Many BYU students and professors celebrated graduation virtually via Zoom calls or Facebook Live. Students from BYU’s student-run digital marketing agency, Y Digital, did something a little different.
School of Communications professor and Y Digital director Adam Durfee wanted to do something to still give his students a meaningful experience as “the pivotal part of the conclusion of college” — so he created a digital graduation ceremony through Club Penguin.
The idea to use an online multiplayer game came from one of Durfee’s Y Digital students, Chaz Gonzales.
Durfee said though he had never before used Club Penguin, the idea stuck with him because it was different and unique.
“I thought ‘that could be quirky, that could be weird, that could be fun,'” he said. “The fact that someone was suggesting some sort of online platform other than a video call, I think that’s what was most interesting to me.”
With some research, Durfee was able to track down the founder of Club Penguin, who agreed to provide Durfee’s students with a virtual celebration.
Over the next few weeks, the game designers built a private graduation hall, featuring a stage and a red carpet, and designed caps and gowns for the “first Club Penguin graduates in history.”
On the day of graduation, Durfee, his students and family members and friends — well over 100 people — gathered on Zoom to first hear from two student speakers and from Durfee. All the students then logged onto Club Penguin to participate in the virtual graduation. One by one, they were called to “waddle” their penguins across the stage, collect their diplomas and wave to the crowd. The Club Penguin founder even made a surprise appearance at the online ceremony, during which she encouraged the graduates to always stay in touch with their youthful side.
“We didn’t want the students to miss out on the opportunity to have 10 seconds in the spotlight to walk across to be recognized,” Durfee said. “This platform allowed us to give them that moment.”
Durfee said another meaningful part about the Club Penguin ceremony was how supportive the students were of each other. Unlike a typical graduation where a graduate just walks across the stage and people clap, and then onto the next, the Club Penguin online graduation allowed each “student penguin” to type comments into their speech bubble as each individual student walked across the stage.
“There was something so meaningful about watching all of these students comment and complement each other,” Durfee said. “I don’t think that’s an experience a traditional, real-life graduation would ever give them.”
Public relations graduate Becca Reher agreed.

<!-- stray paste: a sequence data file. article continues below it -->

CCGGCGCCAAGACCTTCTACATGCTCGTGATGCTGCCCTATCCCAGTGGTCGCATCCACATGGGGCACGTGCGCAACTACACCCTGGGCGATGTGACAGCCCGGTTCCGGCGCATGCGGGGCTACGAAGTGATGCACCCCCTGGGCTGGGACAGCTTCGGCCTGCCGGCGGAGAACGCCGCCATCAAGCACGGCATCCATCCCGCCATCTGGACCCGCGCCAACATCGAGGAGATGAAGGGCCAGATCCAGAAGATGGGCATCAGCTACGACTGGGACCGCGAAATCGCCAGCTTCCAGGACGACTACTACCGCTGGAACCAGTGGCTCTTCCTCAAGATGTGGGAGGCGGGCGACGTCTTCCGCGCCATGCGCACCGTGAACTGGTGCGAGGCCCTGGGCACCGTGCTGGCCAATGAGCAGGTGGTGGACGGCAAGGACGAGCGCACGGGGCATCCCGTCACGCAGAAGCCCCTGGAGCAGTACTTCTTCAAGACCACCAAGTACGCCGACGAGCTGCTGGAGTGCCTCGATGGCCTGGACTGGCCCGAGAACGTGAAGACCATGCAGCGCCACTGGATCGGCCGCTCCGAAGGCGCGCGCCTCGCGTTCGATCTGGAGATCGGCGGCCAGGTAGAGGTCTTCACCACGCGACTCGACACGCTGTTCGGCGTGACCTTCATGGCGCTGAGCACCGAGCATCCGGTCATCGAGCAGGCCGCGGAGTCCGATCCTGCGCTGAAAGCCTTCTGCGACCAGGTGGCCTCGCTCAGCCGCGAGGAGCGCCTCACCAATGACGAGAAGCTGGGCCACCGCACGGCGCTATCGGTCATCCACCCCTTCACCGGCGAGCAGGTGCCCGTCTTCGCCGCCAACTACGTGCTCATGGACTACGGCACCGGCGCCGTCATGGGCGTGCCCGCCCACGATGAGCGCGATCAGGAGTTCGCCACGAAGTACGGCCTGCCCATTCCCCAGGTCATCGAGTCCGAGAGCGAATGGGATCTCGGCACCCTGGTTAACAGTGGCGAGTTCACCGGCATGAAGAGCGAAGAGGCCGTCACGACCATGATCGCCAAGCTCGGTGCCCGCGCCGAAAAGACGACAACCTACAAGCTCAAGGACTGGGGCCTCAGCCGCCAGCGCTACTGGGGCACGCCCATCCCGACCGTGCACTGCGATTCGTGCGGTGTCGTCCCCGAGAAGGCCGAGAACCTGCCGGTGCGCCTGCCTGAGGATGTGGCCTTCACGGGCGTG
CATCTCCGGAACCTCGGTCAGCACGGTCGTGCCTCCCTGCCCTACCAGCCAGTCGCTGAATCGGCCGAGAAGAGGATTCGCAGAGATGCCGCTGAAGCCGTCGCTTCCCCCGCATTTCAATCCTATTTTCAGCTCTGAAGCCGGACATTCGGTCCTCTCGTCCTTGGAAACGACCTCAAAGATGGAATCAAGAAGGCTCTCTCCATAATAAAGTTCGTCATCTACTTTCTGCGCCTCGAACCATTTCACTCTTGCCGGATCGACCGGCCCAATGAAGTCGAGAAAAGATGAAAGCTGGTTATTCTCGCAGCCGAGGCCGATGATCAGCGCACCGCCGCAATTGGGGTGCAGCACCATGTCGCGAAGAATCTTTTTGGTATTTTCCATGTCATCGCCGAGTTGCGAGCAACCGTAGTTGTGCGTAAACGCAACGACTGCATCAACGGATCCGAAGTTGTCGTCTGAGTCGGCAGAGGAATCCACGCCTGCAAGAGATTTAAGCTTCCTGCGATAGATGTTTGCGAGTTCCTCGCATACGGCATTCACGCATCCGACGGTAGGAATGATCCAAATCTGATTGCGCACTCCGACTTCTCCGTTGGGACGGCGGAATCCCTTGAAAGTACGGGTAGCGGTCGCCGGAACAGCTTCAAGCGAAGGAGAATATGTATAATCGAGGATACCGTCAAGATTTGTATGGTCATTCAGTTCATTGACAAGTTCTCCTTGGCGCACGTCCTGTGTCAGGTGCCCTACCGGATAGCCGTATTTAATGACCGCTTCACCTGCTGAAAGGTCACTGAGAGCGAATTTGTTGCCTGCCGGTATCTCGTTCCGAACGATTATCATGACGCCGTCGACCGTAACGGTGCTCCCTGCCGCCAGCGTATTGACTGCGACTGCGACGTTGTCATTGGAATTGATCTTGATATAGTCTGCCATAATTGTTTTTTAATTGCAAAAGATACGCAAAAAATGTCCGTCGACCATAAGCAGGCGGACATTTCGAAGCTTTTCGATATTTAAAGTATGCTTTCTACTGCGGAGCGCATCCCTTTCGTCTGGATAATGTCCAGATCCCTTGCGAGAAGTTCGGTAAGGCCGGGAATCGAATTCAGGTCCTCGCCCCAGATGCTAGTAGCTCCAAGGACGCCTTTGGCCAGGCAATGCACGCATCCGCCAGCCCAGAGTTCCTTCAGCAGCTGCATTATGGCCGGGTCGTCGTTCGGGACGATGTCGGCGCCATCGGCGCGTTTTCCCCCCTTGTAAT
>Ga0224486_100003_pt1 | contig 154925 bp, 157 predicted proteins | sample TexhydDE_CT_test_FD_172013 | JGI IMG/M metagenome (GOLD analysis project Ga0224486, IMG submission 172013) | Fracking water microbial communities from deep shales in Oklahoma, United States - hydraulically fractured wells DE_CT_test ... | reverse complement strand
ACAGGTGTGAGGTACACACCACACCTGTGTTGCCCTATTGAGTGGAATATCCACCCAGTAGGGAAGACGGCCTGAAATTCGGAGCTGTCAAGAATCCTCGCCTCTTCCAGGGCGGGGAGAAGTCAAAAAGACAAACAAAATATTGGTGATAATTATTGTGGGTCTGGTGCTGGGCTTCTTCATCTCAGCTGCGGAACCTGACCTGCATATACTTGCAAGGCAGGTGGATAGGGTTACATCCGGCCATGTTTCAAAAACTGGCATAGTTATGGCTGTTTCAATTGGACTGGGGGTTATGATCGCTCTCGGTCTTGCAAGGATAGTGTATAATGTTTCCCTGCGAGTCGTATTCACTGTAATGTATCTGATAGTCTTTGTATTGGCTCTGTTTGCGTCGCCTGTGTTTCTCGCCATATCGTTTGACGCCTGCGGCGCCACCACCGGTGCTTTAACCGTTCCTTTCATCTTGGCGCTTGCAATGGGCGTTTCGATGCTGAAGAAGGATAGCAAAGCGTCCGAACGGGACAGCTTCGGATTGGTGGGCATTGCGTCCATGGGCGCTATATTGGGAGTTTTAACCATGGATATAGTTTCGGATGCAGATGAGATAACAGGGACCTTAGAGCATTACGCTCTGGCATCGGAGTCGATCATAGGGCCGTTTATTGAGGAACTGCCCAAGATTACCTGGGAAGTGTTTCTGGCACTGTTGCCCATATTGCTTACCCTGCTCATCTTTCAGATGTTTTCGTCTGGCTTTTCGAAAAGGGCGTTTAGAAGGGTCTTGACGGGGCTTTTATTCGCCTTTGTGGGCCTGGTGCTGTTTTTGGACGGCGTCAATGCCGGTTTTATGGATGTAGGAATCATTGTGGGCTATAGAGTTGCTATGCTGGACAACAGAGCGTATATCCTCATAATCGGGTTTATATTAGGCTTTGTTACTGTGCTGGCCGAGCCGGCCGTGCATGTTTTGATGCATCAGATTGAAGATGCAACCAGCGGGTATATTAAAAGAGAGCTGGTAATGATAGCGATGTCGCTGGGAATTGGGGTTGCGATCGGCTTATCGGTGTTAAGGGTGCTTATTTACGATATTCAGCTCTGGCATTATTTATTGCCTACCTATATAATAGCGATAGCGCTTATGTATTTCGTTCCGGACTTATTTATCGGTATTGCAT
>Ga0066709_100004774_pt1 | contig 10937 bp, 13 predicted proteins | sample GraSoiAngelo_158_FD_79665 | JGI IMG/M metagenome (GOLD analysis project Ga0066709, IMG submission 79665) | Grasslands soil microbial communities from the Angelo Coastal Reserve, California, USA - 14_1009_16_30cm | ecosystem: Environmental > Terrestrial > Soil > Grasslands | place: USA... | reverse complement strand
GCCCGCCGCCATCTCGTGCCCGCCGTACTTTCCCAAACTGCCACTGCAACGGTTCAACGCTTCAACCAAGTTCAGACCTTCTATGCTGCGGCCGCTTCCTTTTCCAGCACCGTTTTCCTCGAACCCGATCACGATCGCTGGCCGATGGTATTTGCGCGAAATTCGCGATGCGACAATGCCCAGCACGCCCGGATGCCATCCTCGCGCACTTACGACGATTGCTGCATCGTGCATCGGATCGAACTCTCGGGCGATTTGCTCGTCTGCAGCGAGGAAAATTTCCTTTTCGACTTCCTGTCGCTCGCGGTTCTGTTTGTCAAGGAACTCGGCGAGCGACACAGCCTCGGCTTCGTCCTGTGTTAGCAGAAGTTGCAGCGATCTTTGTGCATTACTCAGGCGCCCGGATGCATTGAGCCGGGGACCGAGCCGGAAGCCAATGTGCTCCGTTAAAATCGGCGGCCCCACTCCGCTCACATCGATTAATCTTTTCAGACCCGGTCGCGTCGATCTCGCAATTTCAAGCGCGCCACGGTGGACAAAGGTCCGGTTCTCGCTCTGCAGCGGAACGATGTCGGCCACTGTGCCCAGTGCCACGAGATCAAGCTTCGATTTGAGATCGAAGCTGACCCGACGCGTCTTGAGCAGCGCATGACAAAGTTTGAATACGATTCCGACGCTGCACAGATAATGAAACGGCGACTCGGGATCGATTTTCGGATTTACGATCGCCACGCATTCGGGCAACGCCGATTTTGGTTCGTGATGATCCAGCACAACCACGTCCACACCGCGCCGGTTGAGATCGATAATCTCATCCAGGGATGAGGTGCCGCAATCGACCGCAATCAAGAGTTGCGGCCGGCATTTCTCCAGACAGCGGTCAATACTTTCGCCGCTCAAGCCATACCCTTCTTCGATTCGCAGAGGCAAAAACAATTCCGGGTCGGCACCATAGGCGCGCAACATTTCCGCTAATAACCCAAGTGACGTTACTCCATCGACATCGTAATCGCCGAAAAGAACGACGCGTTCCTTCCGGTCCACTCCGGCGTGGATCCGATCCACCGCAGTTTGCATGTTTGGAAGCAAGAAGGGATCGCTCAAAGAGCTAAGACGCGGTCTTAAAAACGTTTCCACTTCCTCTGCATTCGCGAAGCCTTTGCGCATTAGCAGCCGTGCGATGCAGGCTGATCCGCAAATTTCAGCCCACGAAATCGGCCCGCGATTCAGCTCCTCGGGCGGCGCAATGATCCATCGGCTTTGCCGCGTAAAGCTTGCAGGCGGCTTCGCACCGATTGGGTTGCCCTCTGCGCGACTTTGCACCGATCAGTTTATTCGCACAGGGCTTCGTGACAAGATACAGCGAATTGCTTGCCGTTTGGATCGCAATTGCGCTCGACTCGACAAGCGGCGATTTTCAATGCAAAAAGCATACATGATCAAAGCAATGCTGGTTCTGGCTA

“Those are things that you don’t get to do in a normal graduation,” she said. “All of your close friends and people that you’ve actually worked with that know how deserving you are of this ceremony, you got to see all of their comments them saying, ‘Oh, she’s the best at this’ and you got to screenshot those comments … and cherish those, and I think that was really special.”
Reher said when she first heard the idea to celebrate graduation on an online game she played as a child, she thought it was a joke. But once she got on board, she wanted to help make the celebration as memorable as possible.
“We decided that if we couldn’t have this feel as normal as possible, we wanted to make it as ridiculous and memorable as possible. And that’s definitely what we did,” she said.
Public relations student Darnel Apelu, who is graduating in December, aided in planning and executing the event for his peers. He said he thought the biggest concern students had with doing virtual celebrations was not getting the same type of closure as they would with a traditional ceremony. However, after the Club Penguin celebration, Apelu said he saw many people talking on social media about how unique it was and how happy they were able to have “a more intimate setting with all of Y Digital.”
Apelu said he thought the celebration fit with Y Digital’s brand.
“It was unique and it was funny, but it kind of just fit with our brand at Y Digital, just doing things differently,” he said.
Advertising graduate Chaz Gonzales, the originator of the idea, agreed that the celebration fit their brand, adding that it showcased their abilities to find creative solutions and to adapt to certain situations.
“We feel that it’s very appropriate that we evolve according to the circumstances we find ourselves in. Just like we have a pandemic, it’s not going to stop us from finding a creative solution. We found a creative solution through a virtual graduation,” he said. “It’s a fun thing that we enjoyed together, but it’s a great example of how we work together to find creative solutions.”
In the end, Gonzales said it was just a fun and wholesome experience to celebrate virtually with his classmates and friends.
“We were a whole bunch of friends who wanted to appreciate an important moment in our lives,” he said.